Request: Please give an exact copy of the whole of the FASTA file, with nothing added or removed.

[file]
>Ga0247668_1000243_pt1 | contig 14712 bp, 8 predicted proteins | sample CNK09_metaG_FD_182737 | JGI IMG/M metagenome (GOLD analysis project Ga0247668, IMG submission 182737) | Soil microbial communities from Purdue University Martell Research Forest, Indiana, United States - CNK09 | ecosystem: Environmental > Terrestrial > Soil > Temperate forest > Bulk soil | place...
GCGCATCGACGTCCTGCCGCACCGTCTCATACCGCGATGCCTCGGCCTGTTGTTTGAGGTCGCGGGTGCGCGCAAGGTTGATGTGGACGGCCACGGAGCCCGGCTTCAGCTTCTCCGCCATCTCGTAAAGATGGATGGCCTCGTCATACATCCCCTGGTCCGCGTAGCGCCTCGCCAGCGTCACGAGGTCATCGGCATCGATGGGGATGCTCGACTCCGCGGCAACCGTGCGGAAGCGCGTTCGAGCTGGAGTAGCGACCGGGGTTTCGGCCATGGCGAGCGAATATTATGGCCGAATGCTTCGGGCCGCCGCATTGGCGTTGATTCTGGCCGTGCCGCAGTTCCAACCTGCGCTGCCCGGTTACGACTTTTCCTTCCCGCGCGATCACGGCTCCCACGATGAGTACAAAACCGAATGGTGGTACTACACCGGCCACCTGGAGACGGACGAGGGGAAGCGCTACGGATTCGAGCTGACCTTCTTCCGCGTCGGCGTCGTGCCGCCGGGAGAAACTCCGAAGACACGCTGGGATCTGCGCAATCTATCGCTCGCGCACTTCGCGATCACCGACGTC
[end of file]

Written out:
>Ga0247668_1000243_pt1 | contig 14712 bp, 8 predicted proteins | sample CNK09_metaG_FD_182737 | JGI IMG/M metagenome (GOLD analysis project Ga0247668, IMG submission 182737) | Soil microbial communities from Purdue University Martell Research Forest, Indiana, United States - CNK09 | ecosystem: Environmental > Terrestrial > Soil > Temperate forest > Bulk soil | place...
GCGCATCGACGTCCTGCCGCACCGTCTCATACCGCGATGCCTCGGCCTGTTGTTTGAGGTCGCGGGTGCGCGCAAGGTTGATGTGGACGGCCACGGAGCCCGGCTTCAGCTTCTCCGCCATCTCGTAAAGATGGATGGCCTCGTCATACATCCCCTGGTCCGCGTAGCGCCTCGCCAGCGTCACGAGGTCATCGGCATCGATGGGGATGCTCGACTCCGCGGCAACCGTGCGGAAGCGCGTTCGAGCTGGAGTAGCGACCGGGGTTTCGGCCATGGCGAGCGAATATTATGGCCGAATGCTTCGGGCCGCCGCATTGGCGTTGATTCTGGCCGTGCCGCAGTTCCAACCTGCGCTGCCCGGTTACGACTTTTCCTTCCCGCGCGATCACGGCTCCCACGATGAGTACAAAACCGAATGGTGGTACTACACCGGCCACCTGGAGACGGACGAGGGGAAGCGCTACGGATTCGAGCTGACCTTCTTCCGCGTCGGCGTCGTGCCGCCGGGAGAAACTCCGAAGACACGCTGGGATCTGCGCAATCTATCGCTCGCGCACTTCGCGATCACCGACGTC